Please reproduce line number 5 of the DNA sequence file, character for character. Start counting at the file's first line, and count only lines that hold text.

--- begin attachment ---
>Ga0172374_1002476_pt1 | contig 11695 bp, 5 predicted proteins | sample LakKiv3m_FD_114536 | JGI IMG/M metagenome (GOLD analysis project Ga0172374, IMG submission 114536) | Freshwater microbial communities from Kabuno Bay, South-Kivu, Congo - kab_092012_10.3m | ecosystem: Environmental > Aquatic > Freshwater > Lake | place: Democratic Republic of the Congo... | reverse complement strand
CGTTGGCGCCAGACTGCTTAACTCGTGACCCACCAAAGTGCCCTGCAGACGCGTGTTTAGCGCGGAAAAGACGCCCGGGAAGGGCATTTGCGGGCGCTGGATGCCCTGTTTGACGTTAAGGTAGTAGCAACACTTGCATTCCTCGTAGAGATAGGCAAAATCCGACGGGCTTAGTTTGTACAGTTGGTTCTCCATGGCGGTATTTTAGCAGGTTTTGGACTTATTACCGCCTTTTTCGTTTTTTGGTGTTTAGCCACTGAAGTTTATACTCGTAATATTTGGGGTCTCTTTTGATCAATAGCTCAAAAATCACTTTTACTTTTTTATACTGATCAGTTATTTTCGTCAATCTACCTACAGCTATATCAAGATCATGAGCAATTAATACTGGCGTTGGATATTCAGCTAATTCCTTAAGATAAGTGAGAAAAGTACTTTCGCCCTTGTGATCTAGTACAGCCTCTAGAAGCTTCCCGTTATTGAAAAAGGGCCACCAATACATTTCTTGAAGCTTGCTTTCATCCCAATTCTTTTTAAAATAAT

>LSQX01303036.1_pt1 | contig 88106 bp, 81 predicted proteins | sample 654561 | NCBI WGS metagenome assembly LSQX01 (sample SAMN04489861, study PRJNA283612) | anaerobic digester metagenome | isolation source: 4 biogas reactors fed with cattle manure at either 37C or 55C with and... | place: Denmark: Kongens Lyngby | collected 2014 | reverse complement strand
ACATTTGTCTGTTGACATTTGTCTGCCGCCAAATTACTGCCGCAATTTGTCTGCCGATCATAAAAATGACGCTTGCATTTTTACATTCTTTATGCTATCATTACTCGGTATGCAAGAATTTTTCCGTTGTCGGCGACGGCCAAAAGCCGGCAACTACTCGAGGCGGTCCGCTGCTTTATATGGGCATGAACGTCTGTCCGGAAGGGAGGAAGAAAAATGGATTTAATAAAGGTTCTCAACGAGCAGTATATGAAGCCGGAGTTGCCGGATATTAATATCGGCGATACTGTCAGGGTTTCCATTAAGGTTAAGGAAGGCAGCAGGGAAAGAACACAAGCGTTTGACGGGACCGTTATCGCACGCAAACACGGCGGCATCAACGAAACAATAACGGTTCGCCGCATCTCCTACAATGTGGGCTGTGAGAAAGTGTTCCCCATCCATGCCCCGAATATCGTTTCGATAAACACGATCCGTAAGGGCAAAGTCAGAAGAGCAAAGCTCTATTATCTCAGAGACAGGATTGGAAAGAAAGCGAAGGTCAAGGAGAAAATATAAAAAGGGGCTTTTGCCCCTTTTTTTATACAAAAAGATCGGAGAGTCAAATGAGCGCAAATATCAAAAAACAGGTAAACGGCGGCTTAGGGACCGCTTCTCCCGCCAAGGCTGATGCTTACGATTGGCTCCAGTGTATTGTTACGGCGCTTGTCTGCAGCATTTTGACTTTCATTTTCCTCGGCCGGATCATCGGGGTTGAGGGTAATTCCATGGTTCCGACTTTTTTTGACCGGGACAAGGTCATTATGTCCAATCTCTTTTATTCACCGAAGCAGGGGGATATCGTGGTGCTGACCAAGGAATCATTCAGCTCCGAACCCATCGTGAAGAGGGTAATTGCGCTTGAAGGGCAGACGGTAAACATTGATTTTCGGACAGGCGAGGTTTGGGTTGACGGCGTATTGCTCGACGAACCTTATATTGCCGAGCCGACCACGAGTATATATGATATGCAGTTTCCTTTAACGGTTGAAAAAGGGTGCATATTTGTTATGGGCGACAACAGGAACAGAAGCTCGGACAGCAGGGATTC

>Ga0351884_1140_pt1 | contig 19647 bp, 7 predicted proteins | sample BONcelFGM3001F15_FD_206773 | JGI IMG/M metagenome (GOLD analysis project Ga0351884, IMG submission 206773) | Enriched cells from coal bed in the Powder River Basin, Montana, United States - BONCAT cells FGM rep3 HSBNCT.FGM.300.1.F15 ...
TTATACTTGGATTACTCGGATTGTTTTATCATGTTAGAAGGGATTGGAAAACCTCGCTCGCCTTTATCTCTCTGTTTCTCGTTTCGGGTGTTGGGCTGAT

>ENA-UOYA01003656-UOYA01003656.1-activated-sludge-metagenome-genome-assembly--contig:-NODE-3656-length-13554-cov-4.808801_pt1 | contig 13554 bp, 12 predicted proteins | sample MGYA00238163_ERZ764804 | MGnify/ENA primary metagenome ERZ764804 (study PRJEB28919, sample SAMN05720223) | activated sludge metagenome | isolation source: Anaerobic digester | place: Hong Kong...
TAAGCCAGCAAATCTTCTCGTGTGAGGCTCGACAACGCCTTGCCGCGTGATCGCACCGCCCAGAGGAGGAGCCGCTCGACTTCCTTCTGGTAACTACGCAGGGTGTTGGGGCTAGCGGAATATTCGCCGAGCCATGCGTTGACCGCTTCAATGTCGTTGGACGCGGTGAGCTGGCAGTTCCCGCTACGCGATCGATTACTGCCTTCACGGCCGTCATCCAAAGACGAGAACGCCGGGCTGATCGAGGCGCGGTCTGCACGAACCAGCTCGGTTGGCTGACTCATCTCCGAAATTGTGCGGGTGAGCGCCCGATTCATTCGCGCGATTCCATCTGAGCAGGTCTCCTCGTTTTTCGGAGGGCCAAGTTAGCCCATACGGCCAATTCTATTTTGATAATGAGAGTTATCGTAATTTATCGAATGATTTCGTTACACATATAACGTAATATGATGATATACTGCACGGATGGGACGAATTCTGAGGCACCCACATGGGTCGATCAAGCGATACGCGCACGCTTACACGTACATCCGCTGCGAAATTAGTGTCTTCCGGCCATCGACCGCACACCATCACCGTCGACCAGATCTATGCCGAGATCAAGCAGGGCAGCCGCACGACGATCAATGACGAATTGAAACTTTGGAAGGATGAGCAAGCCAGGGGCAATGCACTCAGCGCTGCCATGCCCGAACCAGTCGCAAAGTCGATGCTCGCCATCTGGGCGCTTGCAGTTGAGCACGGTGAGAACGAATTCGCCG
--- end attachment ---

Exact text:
>Ga0351884_1140_pt1 | contig 19647 bp, 7 predicted proteins | sample BONcelFGM3001F15_FD_206773 | JGI IMG/M metagenome (GOLD analysis project Ga0351884, IMG submission 206773) | Enriched cells from coal bed in the Powder River Basin, Montana, United States - BONCAT cells FGM rep3 HSBNCT.FGM.300.1.F15 ...